Dave Metzger of Silver Spring is an independent voter who wishes Ohio Gov. John Kasich had received the Republican presidential nomination. As Hillary Clinton became the Democratic nominee last week, Metzger considered his choices.
“I want to hold my nose,” he said while shopping at Shalom Kosher market in the Kemp Mill Shopping Center in Silver Spring.“I don’t like either candidate, but I’ll vote for Clinton because Trump is such an unsuitable person to be president.”
In interviews around the Washington Jewish community, people spoke in stark contrast to the enthusiastic crowds at the recent Republican and Democratic conventions. They spoke with reluctance and frustration about their choices at the ballot box on Nov. 8.
“It’s kind of crazy, I think you’ve got two totally different personalities,” said Dane Kryger from behind the bakery counter at Shalom.
“The economy is not where it should be. We’ve got a lot of issues as well with police and unjust crimes. Hopefully the country turns around a little bit. Unfortunately, I just don’t see that happening with either of the candidates.”
Kryger, a Canadian who cannot vote in U.S. elections, nevertheless, has a preference. “I’ll take Hillary over Trump. That’s for sure,” he said.
In line at the Brooklyn Sandwich Company food truck in downtown Washington, customer Ethan Fox said he could sum up the election in one word.
“I’ve got a good Yiddish word: meshuganah,” Fox said. “I’m referring to the whole freakin’ cycle.”
Fox, a product manager who lives in Chevy Chase, is supporting Clinton. He noted her years of public service, but said it would be nice to have a change of scenery from the Clintons.
“I’ve always had a positive feeling for her,” he said. “But I wasn’t convinced she was the best choice this time around, to be honest. I think the party and the country would have been better off with a new face. And I feel bad for her because I don’t think it’s her fault, she’s just caught up in the whole cycle.”
Fox said he did not think Sen. Bernie Sanders (I-Vt.) would have been a better Democratic candidate.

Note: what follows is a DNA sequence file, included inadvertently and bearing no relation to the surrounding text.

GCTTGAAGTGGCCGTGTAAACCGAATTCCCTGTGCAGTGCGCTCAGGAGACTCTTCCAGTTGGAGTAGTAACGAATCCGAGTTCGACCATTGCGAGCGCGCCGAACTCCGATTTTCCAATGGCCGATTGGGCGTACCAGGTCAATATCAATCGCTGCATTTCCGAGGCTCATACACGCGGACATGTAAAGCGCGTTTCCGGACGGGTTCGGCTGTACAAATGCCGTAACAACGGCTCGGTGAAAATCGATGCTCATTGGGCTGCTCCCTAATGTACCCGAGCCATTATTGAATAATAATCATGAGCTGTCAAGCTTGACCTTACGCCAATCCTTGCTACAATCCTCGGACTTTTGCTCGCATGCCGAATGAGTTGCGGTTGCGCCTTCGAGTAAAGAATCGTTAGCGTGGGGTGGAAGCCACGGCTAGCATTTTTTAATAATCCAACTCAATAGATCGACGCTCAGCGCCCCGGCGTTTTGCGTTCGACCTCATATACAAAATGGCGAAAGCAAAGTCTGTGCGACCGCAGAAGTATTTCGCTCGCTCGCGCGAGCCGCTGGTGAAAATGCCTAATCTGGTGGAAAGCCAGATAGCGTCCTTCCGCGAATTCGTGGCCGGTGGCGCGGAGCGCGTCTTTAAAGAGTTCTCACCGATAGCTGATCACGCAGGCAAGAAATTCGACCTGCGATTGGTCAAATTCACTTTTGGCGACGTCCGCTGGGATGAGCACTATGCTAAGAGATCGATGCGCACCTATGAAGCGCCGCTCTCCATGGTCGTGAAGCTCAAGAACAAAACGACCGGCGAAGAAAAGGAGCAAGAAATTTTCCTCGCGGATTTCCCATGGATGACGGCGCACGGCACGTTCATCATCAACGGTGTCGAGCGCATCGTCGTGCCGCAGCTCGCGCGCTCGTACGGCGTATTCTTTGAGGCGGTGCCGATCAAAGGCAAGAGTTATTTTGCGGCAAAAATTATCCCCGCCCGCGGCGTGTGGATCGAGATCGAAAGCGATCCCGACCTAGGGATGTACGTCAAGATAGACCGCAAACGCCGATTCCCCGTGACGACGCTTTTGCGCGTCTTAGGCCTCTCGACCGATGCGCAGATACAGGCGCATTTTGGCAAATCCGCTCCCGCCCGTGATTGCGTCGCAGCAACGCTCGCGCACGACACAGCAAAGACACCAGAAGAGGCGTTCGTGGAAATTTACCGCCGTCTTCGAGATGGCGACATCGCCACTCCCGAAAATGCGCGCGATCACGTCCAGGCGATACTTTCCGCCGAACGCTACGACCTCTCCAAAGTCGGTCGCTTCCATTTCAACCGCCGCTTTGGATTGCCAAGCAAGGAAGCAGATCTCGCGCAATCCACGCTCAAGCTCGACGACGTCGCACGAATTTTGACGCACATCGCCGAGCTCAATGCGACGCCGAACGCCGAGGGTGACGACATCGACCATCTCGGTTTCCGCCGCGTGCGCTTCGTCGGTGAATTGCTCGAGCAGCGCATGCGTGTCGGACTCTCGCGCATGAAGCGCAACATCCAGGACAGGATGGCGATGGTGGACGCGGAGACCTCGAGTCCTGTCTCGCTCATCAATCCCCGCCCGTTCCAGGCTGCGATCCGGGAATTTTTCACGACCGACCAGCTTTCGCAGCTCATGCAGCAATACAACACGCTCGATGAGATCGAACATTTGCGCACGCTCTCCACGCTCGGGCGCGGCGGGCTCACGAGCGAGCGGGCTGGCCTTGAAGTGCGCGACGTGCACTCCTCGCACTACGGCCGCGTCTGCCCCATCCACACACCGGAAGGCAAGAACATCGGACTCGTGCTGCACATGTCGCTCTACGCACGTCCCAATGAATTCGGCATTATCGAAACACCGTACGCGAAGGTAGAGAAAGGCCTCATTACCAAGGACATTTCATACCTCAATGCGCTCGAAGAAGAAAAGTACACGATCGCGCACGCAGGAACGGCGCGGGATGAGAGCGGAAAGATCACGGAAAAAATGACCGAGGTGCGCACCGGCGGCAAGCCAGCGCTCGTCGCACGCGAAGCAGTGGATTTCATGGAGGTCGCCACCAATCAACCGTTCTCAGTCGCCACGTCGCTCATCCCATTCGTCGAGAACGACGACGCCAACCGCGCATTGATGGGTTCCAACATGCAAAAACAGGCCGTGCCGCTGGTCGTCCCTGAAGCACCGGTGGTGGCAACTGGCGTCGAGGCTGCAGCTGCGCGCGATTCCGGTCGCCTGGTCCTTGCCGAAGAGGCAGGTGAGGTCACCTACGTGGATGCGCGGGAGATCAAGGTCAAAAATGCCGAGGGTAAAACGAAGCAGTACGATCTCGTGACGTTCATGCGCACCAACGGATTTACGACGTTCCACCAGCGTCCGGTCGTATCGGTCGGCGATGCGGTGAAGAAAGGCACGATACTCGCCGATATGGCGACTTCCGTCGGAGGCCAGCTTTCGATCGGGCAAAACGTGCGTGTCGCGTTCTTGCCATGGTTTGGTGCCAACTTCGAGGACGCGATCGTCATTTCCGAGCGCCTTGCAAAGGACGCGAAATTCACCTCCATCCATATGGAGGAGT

“I want, frankly, an adult managing the economy and an adult foreign policy,” he said.
Jake, also in the food truck line and who did not want to use his last name because he is a federal worker, said he was a Sanders supporter but is now backing Clinton. He thinks the polarized nature of this election is its biggest problem.
“I think this election has shown some issues with the two-party system,” he said. “It’s either one or the other side and there isn’t much in the middle. The thing about our country is you don’t necessarily have more than two parties that can actually elect somebody. I feel like that can be fixed.”
Less skepticism could be found among people at Moishe House in Columbia Heights who came out last week to meet White House Associate Director of Public Engagement Chanan Weissman.
“At the end of a Jewish wedding you have the breaking of the glass, and it’s supposed to symbolize the destruction of the temple, but it’s also supposed to be a celebratory moment,” said Jason Block, a student at the University of California at Berkeley, who is interning for the summer in Washington. “On Nov. 8, I plan on stepping on the glass [for] Hillary Clinton.
Block said Clinton sparked his interest since she was the only candidate who has a platform addressing sexual assault and social justice issues around empowering women.
“She’s going to break the glass ceiling,” he said.
Block’s friend Jeremy Duchin, a student at American University, said he thinks the election is a choice between two “not-so-greats,” but that voting for Trump would be catastrophic.
“I truly feel like in this election, awful things will ensue and people’s lives will be ruined if a certain candidate is elected,” he said.
Alexandria resident Marilyn Brand said Trump’s proposal to temporarily ban Muslims from immigrating to the United States is among the things that infuriates her about the Republican candidate. She praised the appearance at the Democratic National Convention of the parents of Army Capt. Humayun Khan, an American Muslim killed in battle in Iraq in 2004. In his speech, Khizr Khan, his father, asked Trump if he had read the Constitution.
“I don’t think there should be an open-door policy for everybody coming into the country and being made citizens. Yet on the other hand, you can’t kick 12 million people out of the country,” Brand said.
She noted that the immigration system already has an extensive vetting process that she knows firsthand.
Pointing to her husband, Fred, who emigrated from Israel in 1952, she said, “He had to wait two or three years before he could come here.”
Brand said she has voted for members of both parties based on their policy proposals and their character. She thinks this election will be close, and is “scared” that Trump could win.
“I don’t see how he can make fun of everybody and get away with it, but he does,” she said. “And I will take Hillary any day, and I don’t know why so many people don’t like her. But I think anyone who’s been in public service as long as she has made some enemies and stepped on a few toes. But she certainly is more qualified.”
Fairfax resident Judy Halpern has never volunteered on a presidential campaign before, but is considering working on the Clinton campaign this fall due to her strong feelings about the election, including a fear that Trump will “destroy the country” if elected.
“He’s [Trump] self-centered, and he doesn’t see the bigger picture,” Halpern said. “He doesn’t understand what this country is about. He only understands what he wants. “I think [Clinton] cares about people, but I think she knows that you have to do the job.”